So, Walt, is this the new normal for these Canadian war time books? I tend to think that it is… that comic people are taking a second look at these books because of all the information coming out about these books recently. A lot of people seem to want to have one of these books in their collection and their nowhere to be found (for sale at least). Owning these books in your collection is some thing special, even more so if you are Canadian. I think that that part of it will never disappear.
This is the down side of what is happening in the World of the Whites. Most collectors will have to be satisfied with reprints and will be precluded economically from getting an actual WECA book into their collections. Only a certain strata of books falls into this category and these Canadian war time comics have just climbed up to that plateau, at least according to these two CLINK auctions.
Collectors don’t do that sort of thing, do they, Jim? :-}
I am very interested in the board analysis of auction results. You guys are so knowlegable. As experienced collectors you must see the results as a shift in market forces since you have been following the whites market. Is it not possible that this has been the reality of limited supply all along.
Honestly Jim I don’t think so? You would know better than me but I think people just bid on them because they wanted them and they were actually available. I bid on some of the ugly books. I didn’t win much that’s for sure but I was happy I won a couple books even if I had to overpay for the privilege 🙁 I think Walt was bang on when he said the bids wouldn’t have been all that much higher if the grades were better. People just wanted “a” copy
I think the only reasonable solution is for Stephen to sell us all his collection. That will fatigue the market and bring prices back down. Yup, that’s the only way.
Sounds like a plan Dan. You will need to contact the lawyer of my estate or sanction the hit… LOL
There’s nothing that a hitman or laywer can do that a nice heart to heart with your wife can’t achieve! 😉 LOL
I’m not quite sure what you are asking, Steve. The scarce supply of these war time Canadian books has been recognized for decades. Most are the equivalent of Gerber 7 or 8s. What hasn’t been there has been the understanding of how cool and distinctly Canadian these books are. The Lost Heroes documentary, the Nelvana reprints, and this column have helped to contribute to this understanding. People are now more familiar with the characters that some fantastic creators threw into these books. Collectors want some representative copies in their collections if they don’t have any and those collectors that do have some want more of them.
I can remember when you could buy copies of these books for $10 and $20 each and small stacks of them would sit on dealer’s tables at cons with everybody walking by them. Nobody wanted them. They were seen to be inferior, by default, because they were up against hot marvel silver age books and solid golden age books that everybody wanted. Now that more people know better what they are and that they are a solid little brick in the edifice of our Canadian culture they have become excessively in demand.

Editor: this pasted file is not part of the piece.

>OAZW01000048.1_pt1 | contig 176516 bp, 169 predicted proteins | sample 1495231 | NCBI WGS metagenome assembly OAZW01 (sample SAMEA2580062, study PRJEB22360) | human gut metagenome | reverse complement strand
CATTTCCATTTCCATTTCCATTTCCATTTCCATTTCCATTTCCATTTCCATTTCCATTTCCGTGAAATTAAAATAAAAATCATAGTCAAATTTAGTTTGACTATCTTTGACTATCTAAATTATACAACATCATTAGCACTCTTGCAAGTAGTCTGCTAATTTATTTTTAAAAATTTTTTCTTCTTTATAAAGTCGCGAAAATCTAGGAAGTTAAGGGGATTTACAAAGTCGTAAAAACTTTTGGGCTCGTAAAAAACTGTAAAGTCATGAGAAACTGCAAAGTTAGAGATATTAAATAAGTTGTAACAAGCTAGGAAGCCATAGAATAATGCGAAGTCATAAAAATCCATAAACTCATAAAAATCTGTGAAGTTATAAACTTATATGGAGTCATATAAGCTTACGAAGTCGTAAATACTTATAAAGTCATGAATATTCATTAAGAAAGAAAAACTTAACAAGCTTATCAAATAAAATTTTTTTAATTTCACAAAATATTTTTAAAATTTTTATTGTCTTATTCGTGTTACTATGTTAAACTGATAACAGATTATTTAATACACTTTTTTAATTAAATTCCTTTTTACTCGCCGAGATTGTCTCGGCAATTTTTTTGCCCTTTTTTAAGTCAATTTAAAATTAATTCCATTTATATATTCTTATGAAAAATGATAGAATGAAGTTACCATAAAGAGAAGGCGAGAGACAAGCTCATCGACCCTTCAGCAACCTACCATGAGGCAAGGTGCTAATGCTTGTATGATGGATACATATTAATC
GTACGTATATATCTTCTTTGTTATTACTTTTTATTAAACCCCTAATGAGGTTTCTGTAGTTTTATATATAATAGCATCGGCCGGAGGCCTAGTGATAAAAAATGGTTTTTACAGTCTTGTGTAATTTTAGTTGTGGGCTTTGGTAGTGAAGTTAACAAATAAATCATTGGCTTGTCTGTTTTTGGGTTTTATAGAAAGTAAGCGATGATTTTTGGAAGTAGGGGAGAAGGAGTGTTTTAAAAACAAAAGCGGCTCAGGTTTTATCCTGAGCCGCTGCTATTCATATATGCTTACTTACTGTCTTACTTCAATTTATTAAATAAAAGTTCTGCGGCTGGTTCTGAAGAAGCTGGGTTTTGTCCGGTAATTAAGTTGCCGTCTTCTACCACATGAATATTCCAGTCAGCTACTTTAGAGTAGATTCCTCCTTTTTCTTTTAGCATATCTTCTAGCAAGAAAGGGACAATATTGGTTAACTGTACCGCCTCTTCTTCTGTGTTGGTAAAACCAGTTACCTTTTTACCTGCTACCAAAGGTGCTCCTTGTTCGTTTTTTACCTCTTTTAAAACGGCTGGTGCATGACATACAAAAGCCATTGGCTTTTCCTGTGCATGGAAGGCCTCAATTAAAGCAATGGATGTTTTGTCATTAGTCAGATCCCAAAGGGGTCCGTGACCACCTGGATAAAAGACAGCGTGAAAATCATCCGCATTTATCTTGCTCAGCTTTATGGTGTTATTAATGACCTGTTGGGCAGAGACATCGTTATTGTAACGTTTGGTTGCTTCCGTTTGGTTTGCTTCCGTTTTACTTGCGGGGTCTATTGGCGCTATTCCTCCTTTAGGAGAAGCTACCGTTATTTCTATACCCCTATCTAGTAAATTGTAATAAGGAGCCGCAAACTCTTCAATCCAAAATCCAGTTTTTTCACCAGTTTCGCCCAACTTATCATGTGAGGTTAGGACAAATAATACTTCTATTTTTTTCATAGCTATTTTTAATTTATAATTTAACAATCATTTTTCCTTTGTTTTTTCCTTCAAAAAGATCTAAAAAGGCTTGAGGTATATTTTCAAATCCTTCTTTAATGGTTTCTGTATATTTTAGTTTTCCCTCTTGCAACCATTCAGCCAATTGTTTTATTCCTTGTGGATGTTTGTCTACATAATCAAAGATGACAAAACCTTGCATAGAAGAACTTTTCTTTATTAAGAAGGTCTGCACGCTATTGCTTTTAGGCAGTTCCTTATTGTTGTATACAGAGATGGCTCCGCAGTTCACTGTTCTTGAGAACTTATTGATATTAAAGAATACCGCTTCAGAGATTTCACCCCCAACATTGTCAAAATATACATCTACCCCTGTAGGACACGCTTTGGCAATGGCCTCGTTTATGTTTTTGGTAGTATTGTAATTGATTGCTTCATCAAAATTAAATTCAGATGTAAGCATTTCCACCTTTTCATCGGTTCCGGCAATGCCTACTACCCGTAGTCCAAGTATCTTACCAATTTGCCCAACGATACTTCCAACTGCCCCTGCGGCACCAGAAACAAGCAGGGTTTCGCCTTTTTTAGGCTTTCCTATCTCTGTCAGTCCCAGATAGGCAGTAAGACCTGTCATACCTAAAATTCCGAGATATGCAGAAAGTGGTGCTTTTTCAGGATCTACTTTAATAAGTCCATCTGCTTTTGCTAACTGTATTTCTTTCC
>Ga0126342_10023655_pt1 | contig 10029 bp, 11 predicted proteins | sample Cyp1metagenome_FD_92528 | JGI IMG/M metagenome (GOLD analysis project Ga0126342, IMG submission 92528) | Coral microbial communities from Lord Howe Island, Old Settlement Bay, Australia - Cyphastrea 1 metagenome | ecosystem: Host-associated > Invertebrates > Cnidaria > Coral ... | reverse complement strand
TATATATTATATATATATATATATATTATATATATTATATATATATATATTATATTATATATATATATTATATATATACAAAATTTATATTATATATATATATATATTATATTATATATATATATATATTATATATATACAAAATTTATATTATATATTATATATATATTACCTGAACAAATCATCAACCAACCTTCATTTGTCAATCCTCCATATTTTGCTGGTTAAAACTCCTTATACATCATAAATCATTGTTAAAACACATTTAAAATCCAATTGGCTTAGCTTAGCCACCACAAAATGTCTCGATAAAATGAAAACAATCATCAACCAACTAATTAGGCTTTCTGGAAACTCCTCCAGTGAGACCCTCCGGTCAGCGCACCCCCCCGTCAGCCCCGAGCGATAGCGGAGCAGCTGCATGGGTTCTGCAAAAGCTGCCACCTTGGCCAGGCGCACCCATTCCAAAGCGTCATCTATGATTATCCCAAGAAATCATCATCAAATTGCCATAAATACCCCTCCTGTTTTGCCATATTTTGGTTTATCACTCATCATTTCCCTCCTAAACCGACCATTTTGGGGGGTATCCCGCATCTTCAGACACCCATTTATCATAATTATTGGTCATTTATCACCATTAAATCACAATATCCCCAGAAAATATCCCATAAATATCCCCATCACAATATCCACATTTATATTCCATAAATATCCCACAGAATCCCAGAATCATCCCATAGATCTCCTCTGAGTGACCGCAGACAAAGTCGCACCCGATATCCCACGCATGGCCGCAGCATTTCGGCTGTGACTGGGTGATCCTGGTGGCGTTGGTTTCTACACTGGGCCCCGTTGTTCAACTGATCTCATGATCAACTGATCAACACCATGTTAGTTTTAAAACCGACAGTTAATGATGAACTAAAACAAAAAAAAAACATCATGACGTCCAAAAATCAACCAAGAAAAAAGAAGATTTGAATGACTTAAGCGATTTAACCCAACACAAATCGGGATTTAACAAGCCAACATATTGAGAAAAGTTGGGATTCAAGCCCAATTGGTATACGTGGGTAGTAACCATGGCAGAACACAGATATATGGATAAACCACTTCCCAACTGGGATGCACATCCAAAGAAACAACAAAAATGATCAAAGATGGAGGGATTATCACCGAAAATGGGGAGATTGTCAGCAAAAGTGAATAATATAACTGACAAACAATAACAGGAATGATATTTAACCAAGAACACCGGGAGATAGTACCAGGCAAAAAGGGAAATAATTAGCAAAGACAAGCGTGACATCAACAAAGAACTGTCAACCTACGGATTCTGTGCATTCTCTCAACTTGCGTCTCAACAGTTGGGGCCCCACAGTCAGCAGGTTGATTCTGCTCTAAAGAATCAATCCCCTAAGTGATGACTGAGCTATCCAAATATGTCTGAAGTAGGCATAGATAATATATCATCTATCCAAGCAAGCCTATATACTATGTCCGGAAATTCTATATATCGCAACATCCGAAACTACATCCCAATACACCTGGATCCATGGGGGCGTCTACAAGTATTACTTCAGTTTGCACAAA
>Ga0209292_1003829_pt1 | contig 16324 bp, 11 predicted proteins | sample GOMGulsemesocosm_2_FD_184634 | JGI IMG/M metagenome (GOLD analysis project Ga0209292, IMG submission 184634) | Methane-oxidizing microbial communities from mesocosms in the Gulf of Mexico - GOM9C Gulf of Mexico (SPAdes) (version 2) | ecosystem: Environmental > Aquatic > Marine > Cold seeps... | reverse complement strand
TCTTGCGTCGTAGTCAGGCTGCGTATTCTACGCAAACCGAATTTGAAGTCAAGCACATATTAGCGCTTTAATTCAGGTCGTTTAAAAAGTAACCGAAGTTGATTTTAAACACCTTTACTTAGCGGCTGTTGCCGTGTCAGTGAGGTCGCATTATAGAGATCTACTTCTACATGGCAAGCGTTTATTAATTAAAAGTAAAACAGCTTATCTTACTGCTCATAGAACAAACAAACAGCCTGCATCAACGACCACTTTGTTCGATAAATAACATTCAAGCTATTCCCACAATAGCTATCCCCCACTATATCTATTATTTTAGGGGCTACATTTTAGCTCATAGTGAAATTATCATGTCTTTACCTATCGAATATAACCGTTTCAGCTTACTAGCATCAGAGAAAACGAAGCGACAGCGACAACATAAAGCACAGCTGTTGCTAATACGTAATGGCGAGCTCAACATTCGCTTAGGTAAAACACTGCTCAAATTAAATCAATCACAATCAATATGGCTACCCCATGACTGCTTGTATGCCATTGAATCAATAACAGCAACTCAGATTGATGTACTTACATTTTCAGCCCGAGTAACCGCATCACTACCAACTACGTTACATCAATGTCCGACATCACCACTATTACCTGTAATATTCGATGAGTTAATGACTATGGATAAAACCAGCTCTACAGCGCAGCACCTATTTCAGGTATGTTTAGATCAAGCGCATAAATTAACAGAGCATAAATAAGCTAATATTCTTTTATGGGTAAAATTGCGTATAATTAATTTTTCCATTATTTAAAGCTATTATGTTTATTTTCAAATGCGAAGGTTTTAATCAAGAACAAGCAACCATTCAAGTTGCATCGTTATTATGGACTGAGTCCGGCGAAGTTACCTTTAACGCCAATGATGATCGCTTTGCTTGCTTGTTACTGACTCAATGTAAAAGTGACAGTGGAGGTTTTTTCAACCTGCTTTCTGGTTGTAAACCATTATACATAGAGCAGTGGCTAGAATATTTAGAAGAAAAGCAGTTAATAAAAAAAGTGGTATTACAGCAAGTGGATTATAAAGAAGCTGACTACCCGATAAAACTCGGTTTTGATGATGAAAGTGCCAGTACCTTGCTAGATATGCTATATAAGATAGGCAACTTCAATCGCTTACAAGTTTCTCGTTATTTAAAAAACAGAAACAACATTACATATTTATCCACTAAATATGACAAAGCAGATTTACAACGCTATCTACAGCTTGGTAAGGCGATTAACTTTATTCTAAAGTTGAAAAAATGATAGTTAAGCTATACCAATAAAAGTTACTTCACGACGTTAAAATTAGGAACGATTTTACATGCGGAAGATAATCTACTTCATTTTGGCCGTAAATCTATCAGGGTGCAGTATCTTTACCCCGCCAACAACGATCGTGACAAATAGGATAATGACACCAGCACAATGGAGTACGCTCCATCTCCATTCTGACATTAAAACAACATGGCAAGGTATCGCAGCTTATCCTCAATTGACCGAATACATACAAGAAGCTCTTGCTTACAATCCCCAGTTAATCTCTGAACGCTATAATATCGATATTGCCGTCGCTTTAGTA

I can only see their place in the collector’s market become more pronounced.
You are right Ivan, things have changed and I think there is no turning back for this collecting strain. Steve, I think the thing was before that these things traded within a relatively tight circle of collectors. Many of the books trading hands were being passed between collectors that knew each other or were bought from dealers that has set up through precedent a pricing regime.
Now that these things have hit the open market we are seeing just how insulated this “relatively closed market” was before.
My newest plan is to tear up all of my Canadian Whites and sell them one page at a time to fools. There seem to be quite a few out there. I mean, why sell a mint book when you can get stupid prices for people’s rejects and cast-offs? Yep, I can see the future of this hobby now: buying back the Canadian Golden Age one page at a time!
Ahh, no need for that Mel. The newest thing is just take any old golden age comic that’s not selling and get it slabbed with a “Bell Features” on the label and you’re all set to make money.
Check this Wow #1 Fawcett comic as an example:
As long as the slab says Cdn. you can charge what ya like.
Ah, Mel, I can see how this feeding frenzy appals a true collector and honest lover of these books. I’ve resigned myself to being priced out of the market and have to stand pat with the few examples I have.There is nothing nostalgic or hobby-like about this monetary elbowing of collectors out of the way by some with deeper pockets in the rush to possess copies of these books.
Are these prices just a flavour of the day result or are they going to stick? I’m scared it’s going to be the latter and there’ll be no turning back and I don’t know how we take this hobby back again?